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Publication numberUS20050246773 A1
Publication typeApplication
Application numberUS 10/835,042
Publication dateNov 3, 2005
Filing dateApr 29, 2004
Priority dateApr 29, 2004
Publication number10835042, 835042, US 2005/0246773 A1, US 2005/246773 A1, US 20050246773 A1, US 20050246773A1, US 2005246773 A1, US 2005246773A1, US-A1-20050246773, US-A1-2005246773, US2005/0246773A1, US2005/246773A1, US20050246773 A1, US20050246773A1, US2005246773 A1, US2005246773A1
InventorsSean Draine, James Schmelzer, Ernest Tong
Original AssigneeMicrosoft Corporation
Export CitationBiBTeX, EndNote, RefMan
External Links: USPTO, USPTO Assignment, Espacenet
System and methods for processing partial trust applications
US 20050246773 A1
Abstract
The present invention provides an extensible mechanism for highlighting and displaying security components or elements that are to be employed for a given application context. In one aspect, a system is provided for computerized code development environments. The system includes a data source that stores one or more application components. A security component automatically analyzes the application components with respect to security information associated with the application components. A feedback component provides information related to a given development security context in view of the security information.
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Claims(27)
1. A system for computerized code development environments, comprising:
a data source that stores one or more application components;
a security component that analyzes the application components with respect to security information associated with the application components; and
a feedback component that provides information related to a given development security context in view of the security information.
2. The system of claim 1, the feedback component provides output to a graphical user interface associated with a code development component.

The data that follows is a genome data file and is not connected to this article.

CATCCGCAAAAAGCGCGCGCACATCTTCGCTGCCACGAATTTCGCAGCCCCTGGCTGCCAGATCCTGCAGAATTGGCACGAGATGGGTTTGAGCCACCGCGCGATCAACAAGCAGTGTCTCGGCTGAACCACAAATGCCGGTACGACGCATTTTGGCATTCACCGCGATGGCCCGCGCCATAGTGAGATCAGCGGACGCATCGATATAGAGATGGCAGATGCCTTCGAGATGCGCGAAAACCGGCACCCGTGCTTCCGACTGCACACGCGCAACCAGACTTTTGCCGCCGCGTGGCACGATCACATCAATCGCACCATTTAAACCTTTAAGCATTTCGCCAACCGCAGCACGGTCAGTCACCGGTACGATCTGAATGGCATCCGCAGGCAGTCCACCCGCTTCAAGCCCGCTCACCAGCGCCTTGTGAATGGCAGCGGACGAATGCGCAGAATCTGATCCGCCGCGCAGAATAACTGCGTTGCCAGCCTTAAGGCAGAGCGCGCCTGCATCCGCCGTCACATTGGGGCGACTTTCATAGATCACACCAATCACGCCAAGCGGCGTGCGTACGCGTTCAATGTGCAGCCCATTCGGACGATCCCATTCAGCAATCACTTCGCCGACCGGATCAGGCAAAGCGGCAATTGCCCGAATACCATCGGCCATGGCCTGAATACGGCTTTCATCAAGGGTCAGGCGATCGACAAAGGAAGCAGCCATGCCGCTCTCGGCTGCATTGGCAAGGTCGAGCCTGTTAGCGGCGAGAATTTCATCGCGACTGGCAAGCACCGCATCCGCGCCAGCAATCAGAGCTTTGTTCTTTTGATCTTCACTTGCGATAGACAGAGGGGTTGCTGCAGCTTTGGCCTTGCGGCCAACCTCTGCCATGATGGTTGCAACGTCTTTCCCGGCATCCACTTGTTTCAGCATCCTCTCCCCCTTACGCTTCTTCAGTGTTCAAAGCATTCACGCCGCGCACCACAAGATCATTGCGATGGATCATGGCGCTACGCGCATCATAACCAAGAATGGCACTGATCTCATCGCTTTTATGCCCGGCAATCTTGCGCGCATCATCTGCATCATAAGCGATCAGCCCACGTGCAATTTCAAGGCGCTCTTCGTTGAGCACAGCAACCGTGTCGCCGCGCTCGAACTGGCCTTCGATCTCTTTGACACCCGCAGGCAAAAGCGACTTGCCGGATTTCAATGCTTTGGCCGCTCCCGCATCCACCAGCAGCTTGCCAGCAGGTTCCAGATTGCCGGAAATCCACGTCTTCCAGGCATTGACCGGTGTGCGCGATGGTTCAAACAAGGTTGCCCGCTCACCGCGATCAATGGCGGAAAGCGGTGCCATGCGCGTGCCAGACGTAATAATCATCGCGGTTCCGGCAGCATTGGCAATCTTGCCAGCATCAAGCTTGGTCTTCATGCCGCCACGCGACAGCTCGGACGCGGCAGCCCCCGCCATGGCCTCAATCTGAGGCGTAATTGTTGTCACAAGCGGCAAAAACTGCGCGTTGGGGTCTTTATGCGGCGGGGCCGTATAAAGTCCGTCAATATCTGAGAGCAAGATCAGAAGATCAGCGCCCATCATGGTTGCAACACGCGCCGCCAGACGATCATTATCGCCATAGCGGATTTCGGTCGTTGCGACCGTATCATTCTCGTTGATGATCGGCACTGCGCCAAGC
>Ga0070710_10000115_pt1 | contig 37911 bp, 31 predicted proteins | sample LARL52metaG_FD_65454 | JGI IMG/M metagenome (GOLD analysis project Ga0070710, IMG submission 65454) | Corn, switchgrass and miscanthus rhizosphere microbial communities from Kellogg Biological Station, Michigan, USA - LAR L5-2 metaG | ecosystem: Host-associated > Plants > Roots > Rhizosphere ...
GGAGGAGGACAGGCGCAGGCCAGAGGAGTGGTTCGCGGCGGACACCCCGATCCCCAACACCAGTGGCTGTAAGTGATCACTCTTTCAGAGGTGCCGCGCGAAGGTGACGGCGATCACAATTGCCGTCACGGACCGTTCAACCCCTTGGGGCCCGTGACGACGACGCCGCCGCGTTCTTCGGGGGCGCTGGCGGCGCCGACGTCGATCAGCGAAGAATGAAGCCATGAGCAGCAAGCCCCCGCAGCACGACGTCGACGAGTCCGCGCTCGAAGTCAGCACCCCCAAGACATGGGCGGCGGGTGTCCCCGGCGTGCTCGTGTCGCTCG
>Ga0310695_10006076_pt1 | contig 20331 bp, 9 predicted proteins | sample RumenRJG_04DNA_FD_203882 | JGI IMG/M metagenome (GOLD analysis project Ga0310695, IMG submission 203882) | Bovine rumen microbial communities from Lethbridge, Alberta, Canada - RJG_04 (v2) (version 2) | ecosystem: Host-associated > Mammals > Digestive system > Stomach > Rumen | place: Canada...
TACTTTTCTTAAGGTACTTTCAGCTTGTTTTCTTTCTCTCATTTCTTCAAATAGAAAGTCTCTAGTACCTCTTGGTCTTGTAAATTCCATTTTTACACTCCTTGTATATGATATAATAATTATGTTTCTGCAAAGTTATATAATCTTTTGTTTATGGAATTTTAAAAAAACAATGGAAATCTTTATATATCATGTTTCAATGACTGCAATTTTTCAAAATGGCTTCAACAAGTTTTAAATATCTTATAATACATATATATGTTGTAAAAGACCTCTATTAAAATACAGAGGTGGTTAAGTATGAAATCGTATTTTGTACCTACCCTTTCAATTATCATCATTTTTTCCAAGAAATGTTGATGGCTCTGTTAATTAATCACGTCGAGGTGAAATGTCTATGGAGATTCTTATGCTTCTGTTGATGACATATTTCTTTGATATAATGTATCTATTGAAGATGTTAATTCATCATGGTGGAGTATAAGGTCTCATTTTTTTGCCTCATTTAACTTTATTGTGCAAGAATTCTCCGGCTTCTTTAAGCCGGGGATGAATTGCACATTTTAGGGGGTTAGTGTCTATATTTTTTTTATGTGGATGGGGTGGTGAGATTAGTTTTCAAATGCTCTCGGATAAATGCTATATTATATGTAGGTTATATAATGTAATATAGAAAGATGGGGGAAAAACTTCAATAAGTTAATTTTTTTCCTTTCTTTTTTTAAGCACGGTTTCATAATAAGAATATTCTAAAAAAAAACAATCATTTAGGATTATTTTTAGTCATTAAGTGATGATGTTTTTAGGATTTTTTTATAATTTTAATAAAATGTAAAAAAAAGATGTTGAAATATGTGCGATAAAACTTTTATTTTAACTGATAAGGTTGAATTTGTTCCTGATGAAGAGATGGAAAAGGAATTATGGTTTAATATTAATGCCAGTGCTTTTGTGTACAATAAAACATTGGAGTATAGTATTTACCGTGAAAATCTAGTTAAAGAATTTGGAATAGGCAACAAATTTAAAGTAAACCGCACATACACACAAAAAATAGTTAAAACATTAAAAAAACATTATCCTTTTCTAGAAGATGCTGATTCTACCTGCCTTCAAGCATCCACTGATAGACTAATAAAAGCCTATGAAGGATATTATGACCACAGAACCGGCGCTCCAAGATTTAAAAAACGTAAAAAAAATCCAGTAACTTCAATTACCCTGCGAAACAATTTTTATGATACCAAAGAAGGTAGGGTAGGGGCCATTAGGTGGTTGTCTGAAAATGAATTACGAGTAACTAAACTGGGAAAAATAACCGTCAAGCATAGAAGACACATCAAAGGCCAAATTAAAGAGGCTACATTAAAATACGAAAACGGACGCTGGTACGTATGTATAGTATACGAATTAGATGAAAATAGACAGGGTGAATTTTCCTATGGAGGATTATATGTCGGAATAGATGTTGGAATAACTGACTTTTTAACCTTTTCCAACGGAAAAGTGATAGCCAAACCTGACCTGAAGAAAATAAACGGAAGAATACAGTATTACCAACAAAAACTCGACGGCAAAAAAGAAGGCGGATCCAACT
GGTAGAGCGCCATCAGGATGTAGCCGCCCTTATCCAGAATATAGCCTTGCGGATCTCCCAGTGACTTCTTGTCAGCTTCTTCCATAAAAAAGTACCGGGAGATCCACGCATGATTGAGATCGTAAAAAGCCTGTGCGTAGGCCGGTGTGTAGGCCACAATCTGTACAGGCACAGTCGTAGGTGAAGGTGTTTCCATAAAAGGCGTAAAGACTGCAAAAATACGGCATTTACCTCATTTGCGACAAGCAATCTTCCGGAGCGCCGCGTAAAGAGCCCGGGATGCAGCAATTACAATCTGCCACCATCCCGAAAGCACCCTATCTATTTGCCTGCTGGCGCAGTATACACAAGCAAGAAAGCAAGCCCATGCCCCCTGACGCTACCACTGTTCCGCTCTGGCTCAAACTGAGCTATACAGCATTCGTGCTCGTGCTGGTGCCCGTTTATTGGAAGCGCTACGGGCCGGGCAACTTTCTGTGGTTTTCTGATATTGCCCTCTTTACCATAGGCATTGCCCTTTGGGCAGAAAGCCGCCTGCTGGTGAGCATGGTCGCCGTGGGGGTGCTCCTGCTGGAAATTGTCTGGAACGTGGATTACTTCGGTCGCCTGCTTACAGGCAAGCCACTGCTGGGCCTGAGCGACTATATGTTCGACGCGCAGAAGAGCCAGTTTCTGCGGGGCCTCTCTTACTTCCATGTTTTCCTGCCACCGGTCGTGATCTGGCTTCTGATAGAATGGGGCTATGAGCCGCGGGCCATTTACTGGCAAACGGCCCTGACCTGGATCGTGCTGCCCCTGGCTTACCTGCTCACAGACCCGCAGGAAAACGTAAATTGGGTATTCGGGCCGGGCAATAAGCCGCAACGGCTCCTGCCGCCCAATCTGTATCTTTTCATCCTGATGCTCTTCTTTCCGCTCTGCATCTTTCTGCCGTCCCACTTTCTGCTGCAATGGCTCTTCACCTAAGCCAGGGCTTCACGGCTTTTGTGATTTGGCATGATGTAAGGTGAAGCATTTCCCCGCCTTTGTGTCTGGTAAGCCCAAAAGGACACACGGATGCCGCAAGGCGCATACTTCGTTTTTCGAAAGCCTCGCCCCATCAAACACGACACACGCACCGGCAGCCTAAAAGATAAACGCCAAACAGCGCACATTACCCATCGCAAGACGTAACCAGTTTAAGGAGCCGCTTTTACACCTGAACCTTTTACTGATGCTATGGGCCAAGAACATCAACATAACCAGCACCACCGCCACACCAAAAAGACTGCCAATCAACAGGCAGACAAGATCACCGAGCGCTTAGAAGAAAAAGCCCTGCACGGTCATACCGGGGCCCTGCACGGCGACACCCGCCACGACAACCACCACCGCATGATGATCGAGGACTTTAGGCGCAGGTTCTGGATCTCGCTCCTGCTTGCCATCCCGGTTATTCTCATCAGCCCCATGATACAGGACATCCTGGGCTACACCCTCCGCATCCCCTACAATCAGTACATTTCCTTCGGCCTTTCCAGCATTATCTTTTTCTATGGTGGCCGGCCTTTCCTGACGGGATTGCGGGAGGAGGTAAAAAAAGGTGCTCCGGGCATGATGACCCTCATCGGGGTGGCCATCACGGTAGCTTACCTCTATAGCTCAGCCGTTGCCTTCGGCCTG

3. The system of claim 2, the code development component receives input from a developer that indicates desired security declarations for an application or target under development.
4. The system of claim 1, the security analyzer operates as a background component that processes security metadata associated with the application components.
5. The system of claim 1, the data source is associated with local or remote database having information communicated across a local network or remote network.
6. The system of claim 5, the information is communicated via wireless or wired network components.
7. The system of claim 1, the security analyzer determines which security elements are available or unavailable given a security context defined by a developer.
8. The system of claim 7, the security analyzer automatically creates a security file that indicates current security considerations for the application components.
9. The system of claim 8, the security file is employed to determine differences between developer security declarations and metadata associated with the application components.
10. The system of claim 9, the metadata drives a display of available Application Programming Interfaces (APIs) including brief descriptions of the APIs purpose and parameters accepted by the API.
11. The system of claim 9, the metadata includes code access security metadata for namespaces, classes, and members in managed data assemblies.
12. The system of claim 9, the metadata is associated with one or more security permissions.
13. The system of claim 12, the metadata is associated with at least one of a type editors for editing types and members, a debugger visualizer for viewing type and member states at debug time, a documentation item, information about how a state of a component should be serialized into code, a license for using a type at design time, a list of exceptions that a method may throw, a deployment requirement for an assembly, compatibility information with previous versions of an assembly, availability of a type or member, a keyword, and category information for component library searches.